I have given four China law speeches in the last month (two live and two via webinars, here and here).  Three out of the four talks generated questions as to whether what I had said applied to Hong Kong or to Taiwan.  My answer in all instances was a resounding “no.”

Mainland China has its own legal system, separate and apart from Taiwan, Hong Kong and Macao.  In thinking about the laws of those places, you should think of them as different countries.  Now there are definitely some instances where the laws in Mainland China are different for companies and/or legal matters coming from Taiwan, Hong Kong or Macao, but those instances are not terribly common and they become even less common when the matter involves a Western company. Your default position should always be to assume that the laws are different and to always assume that whatever you do in the PRC will not carry over to Taiwan, Hong Kong or Macao.

For example, when we do NNN Agreements for our clients, we make clear that the Agreement we will be drafting “will apply only to PRC China manufacturers. It does not cover Taiwan or Hong Kong or Macau companies that may handle manufacturing for you as intermediaries. If you will be dealing with companies from Taiwan or Hong Kong or Macau (or from any country other than the PRC), please let us know so we can make allowances for that.”  We do the same thing for our OEM Agreements as well.  In my future talks, I am going to early on make clear that my speech is confined to the PRC.

I thought of all this today after reading a post on the China IP Insider Blog, entitled, IPR: A territorial animal, emphasizing how intellectual property rights are “territorial” and what you register outside of China does not constitute registration in China:

Since working on the China IPR SME Helpdesk I have organised and attended scores of events on various intellectual property (IP) topics. Following presentations from legal experts we always allow some time for a question and answer session. The most common question asked by European businesses is a variation of the following question:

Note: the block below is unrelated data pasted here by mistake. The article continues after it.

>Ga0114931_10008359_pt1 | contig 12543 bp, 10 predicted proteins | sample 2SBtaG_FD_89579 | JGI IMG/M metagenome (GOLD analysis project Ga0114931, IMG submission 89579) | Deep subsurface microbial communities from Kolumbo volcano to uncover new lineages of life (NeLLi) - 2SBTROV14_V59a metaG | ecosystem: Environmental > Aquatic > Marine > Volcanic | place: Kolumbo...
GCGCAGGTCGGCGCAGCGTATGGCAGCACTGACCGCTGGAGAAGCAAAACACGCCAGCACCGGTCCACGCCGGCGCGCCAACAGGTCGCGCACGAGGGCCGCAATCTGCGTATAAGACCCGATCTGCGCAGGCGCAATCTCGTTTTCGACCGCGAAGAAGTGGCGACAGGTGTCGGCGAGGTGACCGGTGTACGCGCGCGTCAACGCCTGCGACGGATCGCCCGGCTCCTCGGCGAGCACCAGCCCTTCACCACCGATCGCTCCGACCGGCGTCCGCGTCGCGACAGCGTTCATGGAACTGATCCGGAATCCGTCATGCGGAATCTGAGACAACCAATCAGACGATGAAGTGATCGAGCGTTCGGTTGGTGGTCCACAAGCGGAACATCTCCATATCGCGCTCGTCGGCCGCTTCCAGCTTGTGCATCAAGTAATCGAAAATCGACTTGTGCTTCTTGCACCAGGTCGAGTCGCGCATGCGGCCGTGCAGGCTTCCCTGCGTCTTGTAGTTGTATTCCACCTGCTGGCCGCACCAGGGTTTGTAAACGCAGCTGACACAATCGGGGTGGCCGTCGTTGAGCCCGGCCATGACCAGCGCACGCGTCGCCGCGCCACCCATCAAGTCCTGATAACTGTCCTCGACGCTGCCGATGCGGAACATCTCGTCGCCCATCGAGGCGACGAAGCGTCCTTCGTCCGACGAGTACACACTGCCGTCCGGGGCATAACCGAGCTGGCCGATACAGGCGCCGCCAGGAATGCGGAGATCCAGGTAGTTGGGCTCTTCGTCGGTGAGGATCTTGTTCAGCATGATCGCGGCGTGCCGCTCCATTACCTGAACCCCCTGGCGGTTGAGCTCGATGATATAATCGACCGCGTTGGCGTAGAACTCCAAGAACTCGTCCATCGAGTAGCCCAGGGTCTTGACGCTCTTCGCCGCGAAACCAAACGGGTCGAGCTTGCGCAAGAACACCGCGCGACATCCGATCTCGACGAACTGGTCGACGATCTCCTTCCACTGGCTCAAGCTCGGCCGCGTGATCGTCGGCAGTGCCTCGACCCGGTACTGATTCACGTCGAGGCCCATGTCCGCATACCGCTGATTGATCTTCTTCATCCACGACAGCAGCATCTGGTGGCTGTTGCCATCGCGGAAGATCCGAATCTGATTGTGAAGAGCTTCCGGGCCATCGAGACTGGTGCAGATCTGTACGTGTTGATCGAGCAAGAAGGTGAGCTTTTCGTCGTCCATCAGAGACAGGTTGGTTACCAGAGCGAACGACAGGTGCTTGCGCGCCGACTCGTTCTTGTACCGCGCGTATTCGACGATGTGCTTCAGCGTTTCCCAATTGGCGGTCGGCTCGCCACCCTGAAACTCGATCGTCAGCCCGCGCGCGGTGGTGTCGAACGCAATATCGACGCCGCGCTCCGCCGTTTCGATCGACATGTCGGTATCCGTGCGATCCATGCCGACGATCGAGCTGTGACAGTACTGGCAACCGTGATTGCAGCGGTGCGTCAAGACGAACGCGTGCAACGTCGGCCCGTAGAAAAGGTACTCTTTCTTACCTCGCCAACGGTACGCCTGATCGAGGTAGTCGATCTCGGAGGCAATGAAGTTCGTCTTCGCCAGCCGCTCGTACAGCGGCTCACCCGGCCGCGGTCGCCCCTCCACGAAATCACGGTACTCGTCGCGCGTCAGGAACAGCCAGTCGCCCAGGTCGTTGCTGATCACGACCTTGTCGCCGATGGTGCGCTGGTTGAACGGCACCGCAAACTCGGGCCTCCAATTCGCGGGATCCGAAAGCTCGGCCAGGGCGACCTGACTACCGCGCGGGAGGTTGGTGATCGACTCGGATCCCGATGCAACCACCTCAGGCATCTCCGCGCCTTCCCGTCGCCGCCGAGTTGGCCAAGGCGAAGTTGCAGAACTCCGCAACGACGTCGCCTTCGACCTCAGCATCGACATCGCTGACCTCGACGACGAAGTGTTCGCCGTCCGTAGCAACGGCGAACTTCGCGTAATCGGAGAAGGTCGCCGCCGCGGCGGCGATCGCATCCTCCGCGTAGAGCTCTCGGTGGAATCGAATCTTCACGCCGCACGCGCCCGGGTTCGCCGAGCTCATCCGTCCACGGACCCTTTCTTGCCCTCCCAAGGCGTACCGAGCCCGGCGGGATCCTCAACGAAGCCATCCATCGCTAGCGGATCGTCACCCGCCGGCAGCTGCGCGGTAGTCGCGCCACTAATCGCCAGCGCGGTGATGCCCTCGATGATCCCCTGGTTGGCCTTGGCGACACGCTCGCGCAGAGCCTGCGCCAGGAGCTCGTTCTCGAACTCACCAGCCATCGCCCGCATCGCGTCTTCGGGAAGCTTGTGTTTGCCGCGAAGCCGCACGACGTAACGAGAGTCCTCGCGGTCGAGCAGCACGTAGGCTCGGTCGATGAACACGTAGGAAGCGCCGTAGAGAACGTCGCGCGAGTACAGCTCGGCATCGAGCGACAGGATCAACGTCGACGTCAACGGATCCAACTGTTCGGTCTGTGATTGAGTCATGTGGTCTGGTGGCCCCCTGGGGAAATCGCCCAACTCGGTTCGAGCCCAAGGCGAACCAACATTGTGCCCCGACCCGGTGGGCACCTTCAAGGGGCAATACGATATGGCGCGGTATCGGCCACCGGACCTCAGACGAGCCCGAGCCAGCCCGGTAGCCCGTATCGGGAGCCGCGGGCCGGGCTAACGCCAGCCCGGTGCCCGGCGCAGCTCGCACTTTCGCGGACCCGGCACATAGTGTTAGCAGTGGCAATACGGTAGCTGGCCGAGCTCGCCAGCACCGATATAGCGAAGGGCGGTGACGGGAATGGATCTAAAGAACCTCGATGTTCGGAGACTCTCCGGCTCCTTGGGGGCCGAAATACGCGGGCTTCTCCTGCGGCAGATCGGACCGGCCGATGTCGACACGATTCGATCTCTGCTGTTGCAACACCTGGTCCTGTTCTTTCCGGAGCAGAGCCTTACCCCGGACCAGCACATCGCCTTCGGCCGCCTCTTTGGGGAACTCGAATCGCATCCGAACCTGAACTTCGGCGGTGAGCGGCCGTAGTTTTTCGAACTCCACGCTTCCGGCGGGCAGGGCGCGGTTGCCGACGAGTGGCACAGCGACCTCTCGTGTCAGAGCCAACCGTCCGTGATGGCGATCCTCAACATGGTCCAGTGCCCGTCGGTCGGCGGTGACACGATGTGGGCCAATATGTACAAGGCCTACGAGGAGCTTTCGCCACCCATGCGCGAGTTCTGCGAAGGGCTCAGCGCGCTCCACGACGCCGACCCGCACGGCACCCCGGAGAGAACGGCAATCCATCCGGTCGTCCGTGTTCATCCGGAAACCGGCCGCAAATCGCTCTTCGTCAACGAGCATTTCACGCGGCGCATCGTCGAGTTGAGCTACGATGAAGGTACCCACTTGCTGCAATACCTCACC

“If I have a (insert trade mark or patent) registered in (insert EU country). Is it valid in China?”

The answer is easy; it’s a resounding no. Intellectual property rights are territorial due to the fact they are offered and governed by each country’s legislation. Although some international treaties exist, they generally only facilitate the application process in different countries.

The post goes on to note that the fact that China currently exists in a “one country, two systems” situation only exacerbates the confusion, but that “the IP systems in Mainland China differ from those in Hong Kong, Macau and Taiwan and different registration is required in each territory.”  It then does a really nice job postulating as to why so many people get it wrong regarding the universality of IP registrations:

Through dialogue with many European Helpdesk users I have identified that one reason why many people presume IP rights skip borders is that intellectual property is sometimes considered a moral right. Additionally, with such easy access to information internationally through the internet it is very possible that a trade mark registered in Italy for example can easily be seen by a Chinese competitor if the Italian company uses the internet to sell or market their product.

And as to why this mistaken belief in the universality of IP can be so deadly:

Unfortunately this can lead to problems for your European business. China is a first to file system which means that the first person to register the trade mark is the legal owner in China even if the trade mark has been used by a different company in another country. Whether obtained morally or not, possession is not just nine tenths of the law, it is the law!

It concludes by advising that the “best way to protect your intellectual property therefore is to protect it in every market you operate in (manufacture, sell, may move into in the future etc.),” or as we say here, File Your Trademark In China.  Now.